Last year, the government prosecuted nearly 4,000 officials for corruption. This included hundreds of senior provincial and city officials. There's still a lot of corruption, but each year there's a little less. However, economic problems have overshadowed corruption. The global recession has cut Russian exports 40 percent, and the GDP is poised to shrink by more than ten percent this year. Rising unemployment means more unrest in the streets. One bright spot in all this is the revival of agriculture. Russian exported 14 million tons of grain in the last year. Until the communists took over in the 1920s, Russia had long been a major exporter of grain. But the communist command economy screwed that up, and it took a decade after the Soviet Union dissolved in 1991, for agriculture to find its entrepreneurial feet again.
The Russian defense industry, which lost over 80 percent of its business when the Cold War ended in 1991, managed to survive, for over a decade, on export orders. Only about a third of the Soviet era defense manufacturers are still in business, and now about half of them are faced with bankruptcy because of a shortage of orders and increased competition from China. This is complicated by the fact that the Chinese competition is mainly in the form of cheaper copies of Russian weapons and equipment. Russia thought it had signed a deal to halt this plagiarism and technology theft, but the Chinese continue to sell copies of Russian stuff on the international market. The Chinese know that Russia will not go to war over this, and otherwise can do nothing. So the Chinese either ignore Russian complaints, or issue empty apologies, and continue stealing Russian secrets and reselling them.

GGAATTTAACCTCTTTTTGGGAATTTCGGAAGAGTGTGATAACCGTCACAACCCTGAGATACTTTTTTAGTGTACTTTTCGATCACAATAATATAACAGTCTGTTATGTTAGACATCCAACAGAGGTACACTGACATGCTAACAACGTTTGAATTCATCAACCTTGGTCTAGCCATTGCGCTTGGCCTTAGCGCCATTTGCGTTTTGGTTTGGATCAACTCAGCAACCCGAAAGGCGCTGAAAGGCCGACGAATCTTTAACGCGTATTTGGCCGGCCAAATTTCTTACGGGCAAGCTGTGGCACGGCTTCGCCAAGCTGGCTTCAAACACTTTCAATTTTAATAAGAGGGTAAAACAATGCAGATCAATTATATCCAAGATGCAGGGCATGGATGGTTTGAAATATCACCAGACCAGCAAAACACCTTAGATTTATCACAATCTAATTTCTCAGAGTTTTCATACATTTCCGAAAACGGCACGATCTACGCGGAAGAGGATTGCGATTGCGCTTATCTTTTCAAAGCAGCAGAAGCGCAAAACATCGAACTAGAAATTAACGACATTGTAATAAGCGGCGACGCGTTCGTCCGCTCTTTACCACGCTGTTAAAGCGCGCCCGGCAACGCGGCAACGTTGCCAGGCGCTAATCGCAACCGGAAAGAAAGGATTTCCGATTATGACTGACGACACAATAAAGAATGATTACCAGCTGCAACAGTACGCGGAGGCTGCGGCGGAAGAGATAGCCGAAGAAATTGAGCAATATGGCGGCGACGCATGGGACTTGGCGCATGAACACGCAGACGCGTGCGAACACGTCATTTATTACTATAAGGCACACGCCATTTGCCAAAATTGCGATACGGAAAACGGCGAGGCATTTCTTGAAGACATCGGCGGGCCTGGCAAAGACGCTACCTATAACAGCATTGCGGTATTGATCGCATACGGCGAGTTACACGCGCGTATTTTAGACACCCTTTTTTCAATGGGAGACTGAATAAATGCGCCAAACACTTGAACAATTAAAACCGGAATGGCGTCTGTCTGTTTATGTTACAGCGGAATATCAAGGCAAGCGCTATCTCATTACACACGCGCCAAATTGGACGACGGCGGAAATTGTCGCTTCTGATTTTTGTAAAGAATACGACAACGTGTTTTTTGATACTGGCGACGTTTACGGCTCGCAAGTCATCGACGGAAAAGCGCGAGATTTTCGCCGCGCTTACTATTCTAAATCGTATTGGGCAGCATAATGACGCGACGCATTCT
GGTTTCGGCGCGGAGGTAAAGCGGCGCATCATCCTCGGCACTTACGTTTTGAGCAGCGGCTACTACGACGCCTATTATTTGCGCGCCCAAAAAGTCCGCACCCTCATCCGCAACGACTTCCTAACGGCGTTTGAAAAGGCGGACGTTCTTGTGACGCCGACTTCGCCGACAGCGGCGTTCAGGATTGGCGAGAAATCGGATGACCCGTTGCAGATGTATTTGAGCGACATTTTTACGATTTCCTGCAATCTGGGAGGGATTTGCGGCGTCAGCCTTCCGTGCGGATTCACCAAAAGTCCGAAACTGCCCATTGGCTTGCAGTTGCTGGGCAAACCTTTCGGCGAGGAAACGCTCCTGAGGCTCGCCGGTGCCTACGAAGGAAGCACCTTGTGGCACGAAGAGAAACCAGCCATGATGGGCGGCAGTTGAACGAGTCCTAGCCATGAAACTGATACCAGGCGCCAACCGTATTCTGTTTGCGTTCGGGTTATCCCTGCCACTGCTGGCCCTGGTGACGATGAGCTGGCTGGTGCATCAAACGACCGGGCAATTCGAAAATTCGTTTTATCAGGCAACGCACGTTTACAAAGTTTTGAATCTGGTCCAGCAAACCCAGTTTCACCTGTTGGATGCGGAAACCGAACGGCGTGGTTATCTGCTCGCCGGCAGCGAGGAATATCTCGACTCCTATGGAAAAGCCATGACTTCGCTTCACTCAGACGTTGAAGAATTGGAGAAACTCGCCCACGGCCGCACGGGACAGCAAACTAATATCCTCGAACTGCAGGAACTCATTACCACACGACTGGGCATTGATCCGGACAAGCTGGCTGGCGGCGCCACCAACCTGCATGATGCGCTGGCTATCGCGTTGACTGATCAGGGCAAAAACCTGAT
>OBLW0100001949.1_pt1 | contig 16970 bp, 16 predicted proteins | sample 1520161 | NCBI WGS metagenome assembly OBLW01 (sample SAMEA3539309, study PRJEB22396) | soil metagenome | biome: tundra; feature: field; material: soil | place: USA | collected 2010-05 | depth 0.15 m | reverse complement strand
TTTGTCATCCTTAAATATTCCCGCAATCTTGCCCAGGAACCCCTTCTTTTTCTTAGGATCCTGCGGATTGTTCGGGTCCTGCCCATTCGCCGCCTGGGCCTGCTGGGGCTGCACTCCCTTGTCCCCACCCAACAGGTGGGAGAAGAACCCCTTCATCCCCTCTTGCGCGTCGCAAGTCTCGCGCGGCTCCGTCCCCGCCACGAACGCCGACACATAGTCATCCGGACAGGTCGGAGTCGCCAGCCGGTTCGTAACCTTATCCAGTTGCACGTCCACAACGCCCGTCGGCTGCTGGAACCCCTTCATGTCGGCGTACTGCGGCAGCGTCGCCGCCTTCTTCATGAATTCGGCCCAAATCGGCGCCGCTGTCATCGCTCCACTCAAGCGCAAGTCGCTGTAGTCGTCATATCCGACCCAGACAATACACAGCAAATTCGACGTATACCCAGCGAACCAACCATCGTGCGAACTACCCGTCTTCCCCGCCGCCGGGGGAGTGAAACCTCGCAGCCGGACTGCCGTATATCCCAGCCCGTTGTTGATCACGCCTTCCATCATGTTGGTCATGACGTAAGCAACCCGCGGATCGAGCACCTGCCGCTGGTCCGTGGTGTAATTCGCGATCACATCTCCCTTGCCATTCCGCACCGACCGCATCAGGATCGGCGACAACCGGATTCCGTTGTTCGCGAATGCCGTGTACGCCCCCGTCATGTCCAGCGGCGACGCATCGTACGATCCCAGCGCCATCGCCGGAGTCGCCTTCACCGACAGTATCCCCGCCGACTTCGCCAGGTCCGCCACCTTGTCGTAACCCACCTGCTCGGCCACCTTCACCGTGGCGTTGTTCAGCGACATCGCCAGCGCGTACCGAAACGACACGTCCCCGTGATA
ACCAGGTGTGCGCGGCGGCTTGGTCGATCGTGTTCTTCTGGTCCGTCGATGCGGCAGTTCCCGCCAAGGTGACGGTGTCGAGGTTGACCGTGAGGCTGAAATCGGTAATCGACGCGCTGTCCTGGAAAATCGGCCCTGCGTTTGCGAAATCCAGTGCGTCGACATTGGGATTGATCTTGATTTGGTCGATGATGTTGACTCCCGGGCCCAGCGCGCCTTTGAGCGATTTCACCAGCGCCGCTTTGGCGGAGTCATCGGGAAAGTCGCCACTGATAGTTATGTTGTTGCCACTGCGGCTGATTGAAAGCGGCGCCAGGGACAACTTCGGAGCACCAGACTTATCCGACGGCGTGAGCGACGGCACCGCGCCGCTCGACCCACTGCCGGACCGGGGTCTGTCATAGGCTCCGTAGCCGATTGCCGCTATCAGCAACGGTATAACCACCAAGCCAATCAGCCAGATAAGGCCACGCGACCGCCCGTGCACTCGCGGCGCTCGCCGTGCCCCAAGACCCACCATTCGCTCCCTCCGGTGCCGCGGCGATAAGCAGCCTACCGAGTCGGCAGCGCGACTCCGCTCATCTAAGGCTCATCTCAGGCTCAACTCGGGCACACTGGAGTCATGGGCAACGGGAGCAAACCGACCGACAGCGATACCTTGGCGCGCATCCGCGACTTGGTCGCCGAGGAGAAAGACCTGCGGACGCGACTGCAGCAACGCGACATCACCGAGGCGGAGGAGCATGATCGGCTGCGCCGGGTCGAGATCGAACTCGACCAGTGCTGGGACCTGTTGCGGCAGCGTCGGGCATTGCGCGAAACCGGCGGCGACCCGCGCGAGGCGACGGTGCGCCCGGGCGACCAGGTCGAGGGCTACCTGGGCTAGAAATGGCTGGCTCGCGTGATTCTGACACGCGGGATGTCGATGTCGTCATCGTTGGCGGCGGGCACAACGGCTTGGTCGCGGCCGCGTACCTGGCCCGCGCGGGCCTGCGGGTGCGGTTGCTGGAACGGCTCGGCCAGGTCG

In an effort to aid the defense industry, Russia is negotiating a new arms reduction treaty with the United States. This will mainly reduce nuclear weapons, which are very expensive to maintain and guard. Russia would rather spend its defense dollars on new tanks and radios to replace Cold War era stuff. The Russian military is still the same old post-Cold War mess. Reforms have had a hard time taking hold. Meanwhile, training levels and readiness are low. Ships rarely go to sea, pilots get a few dozen hours a year in the air, armored units rarely go out and train as they would fight. Troops rarely fire their weapons. Except in a few parachute or commando units, morale is pretty bad. Things were looking up for the past five years, as high oil prices pumped up the economy. But that's gone now, and so is the glow.
The violence continues in the Caucasus. The pro-Russian government in Chechnya has gotten religion, backing traditionalists who want to respect ancient customs (like murdering women suspected of sexual misbehavior). This undercuts support of Islamic terrorists. In neighboring Dagestan, several Islamic radical groups are setting off bombs and shooting at police. In South Ossetia, corruption has stalled reconstruction in the wake of last Augusts war with Georgia.